Random-digit dial (RDD), computer-assisted telephone interviewing (CATI) surveys have been integral to interviewer-assisted survey research for decades, providing a comparatively low-cost means of conducting large-scale studies across wide geographical regions. The rapid adoption of the cellphone, however, has proven to be a challenge in implementing CATI surveys. Interviewing respondents on cellphones is associated with response rates that are lower than (or at best, on par with) those in equivalent landline studies (Brick et al. 2006; Curtin, Presser, and Singer 2005). These lower response rates, in tandem with legal requirements prohibiting the auto-dialing of cellphones and dictating that cell samples be manually dialed by interviewers, are associated with increased costs in comparison to landline-based surveys (Brick et al. 2007). Risk of undercoverage is likewise a problem with declining landlines in households, especially among the young and less affluent (Blumberg and Luke 2013).
Another important difference between landline telephone respondents and cellphone respondents is that the latter group may be mobile. Whereas a landline interview must be conducted at a fixed place (e.g., in a residential, population-based study, the telephone interview is ordinarily conducted in the respondent’s home), a cellphone respondent can participate in an interview wherever there is a cellular signal. A growing body of research suggests that the circumstances of cellphone interviews conducted away from home pose unique challenges to data collection in comparison to landline interviews or cellphone interviews conducted at home (Link et al. 2007). In particular, interviewing a respondent who is away from home risks distraction, greater cognitive burden, and increased respondent concerns about privacy. These challenges can render the interview more difficult for the interviewer to control. Much of the increased cognitive burden may arise from the challenges of multitasking while using a cellphone (Hyman et al. 2009). Lavrakas, Tompson, and Benford (2010) have suggested that further research should investigate the consequences of multitasking on the burden for cell respondents who are away from home. Link et al. (2009) have called for extending research into the effect of burdens on respondents who are in an area of “high distraction” (e.g., away from home) that may threaten their “cognitive engagement” at the time of the interview.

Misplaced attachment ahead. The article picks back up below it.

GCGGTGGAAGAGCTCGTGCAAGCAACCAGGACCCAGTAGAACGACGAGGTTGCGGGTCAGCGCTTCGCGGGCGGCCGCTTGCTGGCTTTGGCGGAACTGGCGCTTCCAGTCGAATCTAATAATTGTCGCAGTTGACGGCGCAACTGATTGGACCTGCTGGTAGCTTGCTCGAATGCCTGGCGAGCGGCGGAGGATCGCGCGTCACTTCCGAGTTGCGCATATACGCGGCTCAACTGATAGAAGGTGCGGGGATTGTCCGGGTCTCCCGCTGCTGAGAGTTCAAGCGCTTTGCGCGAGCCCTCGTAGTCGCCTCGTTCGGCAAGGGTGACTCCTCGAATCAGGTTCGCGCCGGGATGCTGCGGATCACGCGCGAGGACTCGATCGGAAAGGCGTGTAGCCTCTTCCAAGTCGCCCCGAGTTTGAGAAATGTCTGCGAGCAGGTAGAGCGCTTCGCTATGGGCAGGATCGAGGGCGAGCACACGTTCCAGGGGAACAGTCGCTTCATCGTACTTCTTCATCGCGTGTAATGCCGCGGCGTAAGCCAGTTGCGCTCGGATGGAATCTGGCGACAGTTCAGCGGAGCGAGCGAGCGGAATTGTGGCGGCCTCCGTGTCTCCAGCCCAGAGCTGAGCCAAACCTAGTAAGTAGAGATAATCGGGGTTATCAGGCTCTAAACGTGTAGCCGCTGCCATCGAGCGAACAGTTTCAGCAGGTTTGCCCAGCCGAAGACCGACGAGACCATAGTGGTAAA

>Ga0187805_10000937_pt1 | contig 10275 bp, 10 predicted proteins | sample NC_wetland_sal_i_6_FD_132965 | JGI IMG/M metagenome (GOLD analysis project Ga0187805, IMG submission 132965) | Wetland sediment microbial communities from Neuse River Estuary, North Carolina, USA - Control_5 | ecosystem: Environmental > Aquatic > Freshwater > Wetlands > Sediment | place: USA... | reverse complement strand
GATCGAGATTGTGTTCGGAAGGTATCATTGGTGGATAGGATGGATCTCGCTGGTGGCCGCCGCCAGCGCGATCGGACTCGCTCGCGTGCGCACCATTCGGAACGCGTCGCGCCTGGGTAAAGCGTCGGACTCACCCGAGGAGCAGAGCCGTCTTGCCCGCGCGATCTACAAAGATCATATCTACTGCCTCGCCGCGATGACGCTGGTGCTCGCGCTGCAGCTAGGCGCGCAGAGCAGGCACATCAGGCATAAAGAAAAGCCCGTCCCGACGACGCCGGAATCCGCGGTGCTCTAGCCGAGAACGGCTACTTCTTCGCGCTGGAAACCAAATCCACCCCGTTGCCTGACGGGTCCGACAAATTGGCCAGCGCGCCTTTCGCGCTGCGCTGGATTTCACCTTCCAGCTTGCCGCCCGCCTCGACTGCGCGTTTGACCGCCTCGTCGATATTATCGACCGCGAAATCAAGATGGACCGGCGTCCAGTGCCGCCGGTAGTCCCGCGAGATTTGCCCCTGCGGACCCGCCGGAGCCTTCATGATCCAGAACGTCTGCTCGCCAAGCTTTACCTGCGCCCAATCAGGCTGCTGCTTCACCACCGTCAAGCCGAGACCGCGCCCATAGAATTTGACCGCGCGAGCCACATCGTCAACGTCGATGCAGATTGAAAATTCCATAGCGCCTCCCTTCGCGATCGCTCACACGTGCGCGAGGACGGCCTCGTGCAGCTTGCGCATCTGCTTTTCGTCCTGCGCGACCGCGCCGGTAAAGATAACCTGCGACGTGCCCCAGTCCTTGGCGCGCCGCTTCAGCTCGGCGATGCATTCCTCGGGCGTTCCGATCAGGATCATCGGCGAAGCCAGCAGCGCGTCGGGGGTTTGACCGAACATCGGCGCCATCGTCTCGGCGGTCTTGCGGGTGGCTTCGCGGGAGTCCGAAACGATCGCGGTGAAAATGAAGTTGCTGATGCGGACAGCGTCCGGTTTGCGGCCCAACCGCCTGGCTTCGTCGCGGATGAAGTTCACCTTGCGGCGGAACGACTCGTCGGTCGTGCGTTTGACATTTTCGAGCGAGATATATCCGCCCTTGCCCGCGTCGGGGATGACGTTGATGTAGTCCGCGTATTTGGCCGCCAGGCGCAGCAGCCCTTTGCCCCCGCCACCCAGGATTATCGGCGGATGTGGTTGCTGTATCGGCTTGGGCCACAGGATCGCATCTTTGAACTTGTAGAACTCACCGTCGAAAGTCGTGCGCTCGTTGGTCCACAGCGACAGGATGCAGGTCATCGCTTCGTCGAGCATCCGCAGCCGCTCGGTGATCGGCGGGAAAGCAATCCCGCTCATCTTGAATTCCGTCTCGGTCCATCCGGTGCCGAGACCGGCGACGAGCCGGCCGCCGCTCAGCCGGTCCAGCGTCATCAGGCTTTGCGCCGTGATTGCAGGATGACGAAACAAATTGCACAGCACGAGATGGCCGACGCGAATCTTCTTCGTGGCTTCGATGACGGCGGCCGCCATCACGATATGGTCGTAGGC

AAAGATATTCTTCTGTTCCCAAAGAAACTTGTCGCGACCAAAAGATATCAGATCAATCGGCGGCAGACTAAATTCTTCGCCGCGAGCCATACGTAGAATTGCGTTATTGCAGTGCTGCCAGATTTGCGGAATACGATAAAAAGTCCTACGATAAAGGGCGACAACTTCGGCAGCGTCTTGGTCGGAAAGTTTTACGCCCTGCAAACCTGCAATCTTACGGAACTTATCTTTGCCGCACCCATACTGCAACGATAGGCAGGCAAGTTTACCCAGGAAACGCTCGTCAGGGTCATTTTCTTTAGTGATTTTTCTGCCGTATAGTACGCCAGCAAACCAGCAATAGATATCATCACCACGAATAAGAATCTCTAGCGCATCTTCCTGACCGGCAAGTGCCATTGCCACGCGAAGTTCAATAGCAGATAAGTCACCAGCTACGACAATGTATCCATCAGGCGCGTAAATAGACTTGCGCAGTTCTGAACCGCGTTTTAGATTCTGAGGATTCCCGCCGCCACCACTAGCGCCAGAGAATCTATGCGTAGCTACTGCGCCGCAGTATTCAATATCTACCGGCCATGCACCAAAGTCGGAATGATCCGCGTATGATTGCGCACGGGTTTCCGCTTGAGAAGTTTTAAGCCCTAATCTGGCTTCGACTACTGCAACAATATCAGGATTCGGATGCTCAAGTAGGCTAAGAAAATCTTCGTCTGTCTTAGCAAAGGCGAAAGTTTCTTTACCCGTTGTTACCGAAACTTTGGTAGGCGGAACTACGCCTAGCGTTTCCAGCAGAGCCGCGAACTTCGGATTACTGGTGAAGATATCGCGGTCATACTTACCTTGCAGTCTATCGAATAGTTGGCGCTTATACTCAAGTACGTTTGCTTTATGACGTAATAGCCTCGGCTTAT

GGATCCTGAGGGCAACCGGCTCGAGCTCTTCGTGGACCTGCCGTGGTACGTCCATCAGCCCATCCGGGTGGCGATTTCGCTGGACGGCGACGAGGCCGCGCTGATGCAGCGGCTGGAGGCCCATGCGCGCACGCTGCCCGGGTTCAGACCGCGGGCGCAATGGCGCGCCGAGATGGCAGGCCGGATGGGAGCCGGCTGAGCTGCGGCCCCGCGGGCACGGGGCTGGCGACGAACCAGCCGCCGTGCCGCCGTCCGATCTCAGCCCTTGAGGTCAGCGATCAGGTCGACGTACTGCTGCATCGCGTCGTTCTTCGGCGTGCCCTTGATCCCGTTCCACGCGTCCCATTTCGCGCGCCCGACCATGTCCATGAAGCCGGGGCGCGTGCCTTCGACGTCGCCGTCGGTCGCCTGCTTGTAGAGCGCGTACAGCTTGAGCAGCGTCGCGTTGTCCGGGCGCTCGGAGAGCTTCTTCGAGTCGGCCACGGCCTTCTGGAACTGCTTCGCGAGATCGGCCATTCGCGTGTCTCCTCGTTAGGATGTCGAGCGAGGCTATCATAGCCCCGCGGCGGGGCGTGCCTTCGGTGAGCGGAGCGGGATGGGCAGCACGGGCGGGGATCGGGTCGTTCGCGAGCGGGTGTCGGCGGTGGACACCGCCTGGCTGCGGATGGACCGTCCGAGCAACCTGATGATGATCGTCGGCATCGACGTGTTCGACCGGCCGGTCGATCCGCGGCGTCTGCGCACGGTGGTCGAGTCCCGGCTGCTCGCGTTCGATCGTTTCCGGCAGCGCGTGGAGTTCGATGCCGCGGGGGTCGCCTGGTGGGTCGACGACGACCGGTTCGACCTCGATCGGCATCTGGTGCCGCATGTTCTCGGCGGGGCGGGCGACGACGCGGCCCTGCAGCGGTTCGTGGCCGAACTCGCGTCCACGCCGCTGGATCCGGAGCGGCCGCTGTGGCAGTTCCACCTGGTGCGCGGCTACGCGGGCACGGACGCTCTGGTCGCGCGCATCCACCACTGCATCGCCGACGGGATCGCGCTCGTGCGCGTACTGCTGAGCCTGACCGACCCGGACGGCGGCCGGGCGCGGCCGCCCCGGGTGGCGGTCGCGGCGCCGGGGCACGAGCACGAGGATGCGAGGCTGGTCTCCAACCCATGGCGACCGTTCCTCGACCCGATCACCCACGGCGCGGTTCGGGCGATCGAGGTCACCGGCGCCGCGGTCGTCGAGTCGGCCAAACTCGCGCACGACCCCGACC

In light of the rapid adoption of cellphones and the challenges associated with conducting CATI surveys on cellphone frames, we pose the following research question: Does cooperation vary by the respondent’s location? A key corollary of the question arises: Is the behavior of cell-at-home respondents different from that of landline respondents, and how can survey design address observed differences in behavior? We used data from the National Immunization Survey (NIS, http://www.cdc.gov/vaccines/nis) to investigate these questions.
Analyses were performed on data from the 2012 NIS, a large, national- and state-level, dual-frame RDD telephone surveillance survey sponsored by the Centers for Disease Control and Prevention. To collect data about childhood vaccinations, the NIS screened for households with at least one child between 19 and 35 months of age and employed a take-all household approach (i.e., the study did not screen to determine the extent to which a respondent owned or used one or more cellphones or landline telephones). To identify the location of cell respondents at the time of the interview, the NIS added the additional question: “Would you mind telling me if I reached you today away from home or at home?” The structure of the survey is outlined in Table 1.
The location of cellphone respondents (whether at home – “cell-home,” or away from home – “cell-away”) was collected in the demographics section of the survey (Section C), whereas landline respondents (including both users of traditional landlines as well as related telephone types, such as internet telephones) were presumed to be at home at the time of interview. Several correlates of survey response were also collected in this section, including the respondent’s relationship to the child, the mother’s race and ethnicity, total household income, the mother’s level of education, and whether the mother lived in the same place as at the time of the child’s birth. For cellphone respondents, the demographics section included questions about whether they use cellphones exclusively or as their main type of phone communication.